Photo of Natalie Dowling
Natalie Dowling Office: 1155 E. 60th Street, Rm. 404 Office hours: See link in bio Phone: (773) 702-7657 Email
Assistant Instructional Professor in Psychology

Schedule office hours here.

Natalie Dowling is an Assistant Instructional Professor in Psychology. She holds a Ph.D. and MA in Comparative Human Development from the University of Chicago, where she also received a BA in Linguistics. Her research explores how people coordinate in face-to-face interaction with more than just their words, and how these conversational tools develop from infancy to adulthood. 

Natalie’s research uses an interdisciplinary perspective studying multimodal discourse across the lifespan, integrating methods and theory from developmental psychology, conversation analysis, and psycholinguistics. She uses a mixed-methods approach to understand the acquisition and integration of linguistic and non-linguistic elements of discourse-pragmatics. In particular, her work asks questions about the changing functions of co-speech gestures as children become collaborative conversationalists: When and why do children use gestures before words? What kinds of nonverbal messages are children sending when they speak? As adults, do we notice?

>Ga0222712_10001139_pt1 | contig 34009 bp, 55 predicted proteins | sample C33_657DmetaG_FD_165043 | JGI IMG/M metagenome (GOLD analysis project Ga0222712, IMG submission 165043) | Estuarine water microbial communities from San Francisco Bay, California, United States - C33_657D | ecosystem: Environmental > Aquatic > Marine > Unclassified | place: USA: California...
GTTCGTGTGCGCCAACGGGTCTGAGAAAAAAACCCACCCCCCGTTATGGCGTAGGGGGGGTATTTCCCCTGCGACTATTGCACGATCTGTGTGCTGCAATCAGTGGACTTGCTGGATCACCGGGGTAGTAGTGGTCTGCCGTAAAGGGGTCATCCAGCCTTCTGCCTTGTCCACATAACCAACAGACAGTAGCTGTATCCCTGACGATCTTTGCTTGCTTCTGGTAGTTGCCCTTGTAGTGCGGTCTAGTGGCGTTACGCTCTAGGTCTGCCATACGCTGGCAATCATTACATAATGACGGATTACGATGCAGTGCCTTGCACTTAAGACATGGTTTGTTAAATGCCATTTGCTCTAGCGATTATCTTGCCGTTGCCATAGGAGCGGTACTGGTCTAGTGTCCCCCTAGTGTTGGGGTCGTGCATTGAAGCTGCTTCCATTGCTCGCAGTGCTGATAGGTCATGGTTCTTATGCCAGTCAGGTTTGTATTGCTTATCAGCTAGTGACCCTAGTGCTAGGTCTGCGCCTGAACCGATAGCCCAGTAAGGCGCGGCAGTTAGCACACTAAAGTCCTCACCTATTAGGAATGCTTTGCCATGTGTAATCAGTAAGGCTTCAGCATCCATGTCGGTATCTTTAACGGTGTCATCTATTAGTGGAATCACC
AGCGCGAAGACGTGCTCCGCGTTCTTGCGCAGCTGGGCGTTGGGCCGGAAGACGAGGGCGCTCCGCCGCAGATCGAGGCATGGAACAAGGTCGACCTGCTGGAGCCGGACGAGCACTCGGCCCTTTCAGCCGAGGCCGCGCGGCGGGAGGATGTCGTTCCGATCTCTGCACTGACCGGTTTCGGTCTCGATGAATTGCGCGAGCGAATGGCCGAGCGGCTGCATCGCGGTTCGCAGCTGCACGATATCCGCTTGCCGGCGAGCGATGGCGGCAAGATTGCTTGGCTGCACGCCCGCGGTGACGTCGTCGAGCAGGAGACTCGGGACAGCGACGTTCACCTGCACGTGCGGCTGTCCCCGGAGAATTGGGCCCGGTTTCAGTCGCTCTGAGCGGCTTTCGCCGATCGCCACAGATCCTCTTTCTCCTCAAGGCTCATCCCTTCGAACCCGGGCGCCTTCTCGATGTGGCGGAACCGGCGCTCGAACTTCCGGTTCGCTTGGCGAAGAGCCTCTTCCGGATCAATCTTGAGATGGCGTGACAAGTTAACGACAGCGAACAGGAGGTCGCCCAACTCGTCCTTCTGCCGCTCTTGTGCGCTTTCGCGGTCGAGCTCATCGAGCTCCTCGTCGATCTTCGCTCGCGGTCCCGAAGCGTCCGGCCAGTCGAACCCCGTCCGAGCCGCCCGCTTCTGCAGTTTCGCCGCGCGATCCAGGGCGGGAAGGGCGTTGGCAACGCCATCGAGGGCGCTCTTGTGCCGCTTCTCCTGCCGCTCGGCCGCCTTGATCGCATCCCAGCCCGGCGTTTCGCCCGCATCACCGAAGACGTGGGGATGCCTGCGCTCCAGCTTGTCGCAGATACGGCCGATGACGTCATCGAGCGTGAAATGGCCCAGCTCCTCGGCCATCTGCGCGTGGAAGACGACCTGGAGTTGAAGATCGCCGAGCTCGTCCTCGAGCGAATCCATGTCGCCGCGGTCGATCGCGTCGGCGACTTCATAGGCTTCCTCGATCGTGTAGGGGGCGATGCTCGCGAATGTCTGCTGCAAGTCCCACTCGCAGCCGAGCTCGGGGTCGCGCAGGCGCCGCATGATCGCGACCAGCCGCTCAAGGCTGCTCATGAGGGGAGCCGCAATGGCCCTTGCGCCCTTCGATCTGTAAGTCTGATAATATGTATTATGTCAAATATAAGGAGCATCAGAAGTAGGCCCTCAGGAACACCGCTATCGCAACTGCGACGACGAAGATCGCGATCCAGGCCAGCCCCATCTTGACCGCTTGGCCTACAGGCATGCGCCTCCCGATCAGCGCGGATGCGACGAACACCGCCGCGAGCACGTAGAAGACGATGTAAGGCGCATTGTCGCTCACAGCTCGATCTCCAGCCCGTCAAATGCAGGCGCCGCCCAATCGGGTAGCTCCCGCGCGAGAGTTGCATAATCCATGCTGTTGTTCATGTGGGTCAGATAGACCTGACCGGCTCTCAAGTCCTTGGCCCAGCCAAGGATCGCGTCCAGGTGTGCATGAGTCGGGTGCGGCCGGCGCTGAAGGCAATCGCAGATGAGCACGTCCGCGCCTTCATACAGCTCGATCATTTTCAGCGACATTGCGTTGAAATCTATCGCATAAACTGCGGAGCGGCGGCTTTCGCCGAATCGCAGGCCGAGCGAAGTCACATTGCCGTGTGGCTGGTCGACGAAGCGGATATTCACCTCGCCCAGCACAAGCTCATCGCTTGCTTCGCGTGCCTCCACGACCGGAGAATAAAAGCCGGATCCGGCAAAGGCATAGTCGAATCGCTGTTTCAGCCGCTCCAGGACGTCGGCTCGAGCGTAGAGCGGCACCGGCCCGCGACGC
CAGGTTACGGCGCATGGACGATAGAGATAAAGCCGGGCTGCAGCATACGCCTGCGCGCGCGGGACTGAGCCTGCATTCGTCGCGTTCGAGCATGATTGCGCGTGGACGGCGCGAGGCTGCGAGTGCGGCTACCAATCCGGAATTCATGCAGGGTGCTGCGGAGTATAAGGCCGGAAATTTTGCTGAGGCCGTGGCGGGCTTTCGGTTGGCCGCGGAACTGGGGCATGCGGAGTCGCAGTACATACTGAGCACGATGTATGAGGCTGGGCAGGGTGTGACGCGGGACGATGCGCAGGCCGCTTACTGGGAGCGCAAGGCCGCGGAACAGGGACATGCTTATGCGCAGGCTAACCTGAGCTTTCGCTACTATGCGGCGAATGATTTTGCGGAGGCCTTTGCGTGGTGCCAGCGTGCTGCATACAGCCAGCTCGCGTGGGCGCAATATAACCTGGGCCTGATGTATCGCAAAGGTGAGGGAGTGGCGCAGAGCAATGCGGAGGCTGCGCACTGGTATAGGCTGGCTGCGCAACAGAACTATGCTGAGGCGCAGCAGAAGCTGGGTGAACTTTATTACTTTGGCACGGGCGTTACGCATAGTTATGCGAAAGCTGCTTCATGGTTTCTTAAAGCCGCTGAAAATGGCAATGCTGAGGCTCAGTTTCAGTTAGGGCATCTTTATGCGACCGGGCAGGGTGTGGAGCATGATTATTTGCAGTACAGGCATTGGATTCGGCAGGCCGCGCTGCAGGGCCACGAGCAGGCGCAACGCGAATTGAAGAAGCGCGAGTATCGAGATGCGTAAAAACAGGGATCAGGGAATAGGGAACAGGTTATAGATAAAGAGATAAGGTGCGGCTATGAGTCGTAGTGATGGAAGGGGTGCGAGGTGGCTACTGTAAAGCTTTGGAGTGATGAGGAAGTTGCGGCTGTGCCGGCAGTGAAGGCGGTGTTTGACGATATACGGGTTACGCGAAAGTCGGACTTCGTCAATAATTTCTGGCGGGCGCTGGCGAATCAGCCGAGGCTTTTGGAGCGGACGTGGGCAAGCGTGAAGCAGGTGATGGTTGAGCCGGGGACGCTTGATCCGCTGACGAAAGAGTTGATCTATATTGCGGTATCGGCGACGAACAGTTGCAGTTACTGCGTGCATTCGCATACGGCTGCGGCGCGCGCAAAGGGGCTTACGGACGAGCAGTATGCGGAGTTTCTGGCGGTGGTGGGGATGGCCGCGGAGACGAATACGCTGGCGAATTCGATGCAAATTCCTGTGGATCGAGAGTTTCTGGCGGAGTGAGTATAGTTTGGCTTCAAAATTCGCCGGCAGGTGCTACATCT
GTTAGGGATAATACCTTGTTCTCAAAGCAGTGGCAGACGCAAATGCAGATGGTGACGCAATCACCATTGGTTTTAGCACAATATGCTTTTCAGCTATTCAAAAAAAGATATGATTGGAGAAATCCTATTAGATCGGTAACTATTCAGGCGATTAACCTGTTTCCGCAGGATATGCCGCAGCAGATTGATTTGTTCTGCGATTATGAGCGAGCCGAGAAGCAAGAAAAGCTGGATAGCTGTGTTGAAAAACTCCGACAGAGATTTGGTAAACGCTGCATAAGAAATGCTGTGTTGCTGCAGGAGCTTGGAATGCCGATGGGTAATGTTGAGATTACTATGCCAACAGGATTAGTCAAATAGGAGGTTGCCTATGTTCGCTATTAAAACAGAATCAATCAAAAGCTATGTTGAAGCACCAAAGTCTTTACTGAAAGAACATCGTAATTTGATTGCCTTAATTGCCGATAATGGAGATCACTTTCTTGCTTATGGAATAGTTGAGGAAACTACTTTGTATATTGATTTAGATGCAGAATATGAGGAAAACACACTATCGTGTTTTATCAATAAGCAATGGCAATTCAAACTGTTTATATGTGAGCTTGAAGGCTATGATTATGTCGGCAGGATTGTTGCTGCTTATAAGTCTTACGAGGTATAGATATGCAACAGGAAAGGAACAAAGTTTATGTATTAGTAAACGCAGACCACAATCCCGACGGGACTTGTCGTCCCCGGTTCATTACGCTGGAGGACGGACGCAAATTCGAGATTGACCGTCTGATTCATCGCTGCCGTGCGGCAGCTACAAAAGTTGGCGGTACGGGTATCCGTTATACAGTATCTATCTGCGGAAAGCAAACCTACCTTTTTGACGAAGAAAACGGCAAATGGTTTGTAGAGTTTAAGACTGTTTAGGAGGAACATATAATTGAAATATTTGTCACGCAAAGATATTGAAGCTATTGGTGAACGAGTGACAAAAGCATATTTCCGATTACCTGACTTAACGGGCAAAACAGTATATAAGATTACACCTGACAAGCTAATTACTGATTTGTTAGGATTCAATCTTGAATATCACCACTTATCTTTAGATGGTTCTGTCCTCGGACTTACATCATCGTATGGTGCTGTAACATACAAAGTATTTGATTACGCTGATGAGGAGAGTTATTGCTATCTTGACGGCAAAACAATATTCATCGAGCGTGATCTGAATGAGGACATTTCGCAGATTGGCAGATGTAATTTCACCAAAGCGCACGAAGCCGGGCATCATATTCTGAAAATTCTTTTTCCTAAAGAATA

Much of Natalie’s research analyzes naturalistic interaction between children and caregivers in the Psychology department’s Language Development Project, a longitudinal study of communicative development. Her recent work with this corpus looked at how children spontaneously produced shrug gestures in early childhood and adolescence, which are known to be used by adults for an array of complex interactional functions. She shows that although children produce shrug forms in infancy, they do not use them with adult-like functional flexibility even in adolescence. Her findings support the idea that pragmatic development is inherently multimodal, with verbal and nonverbal conversational skills developing together over a lengthy ontogenetic trajectory. Her ongoing research continues to explore the integration of speech and pragmatic gesture in children, adolescents, and adults.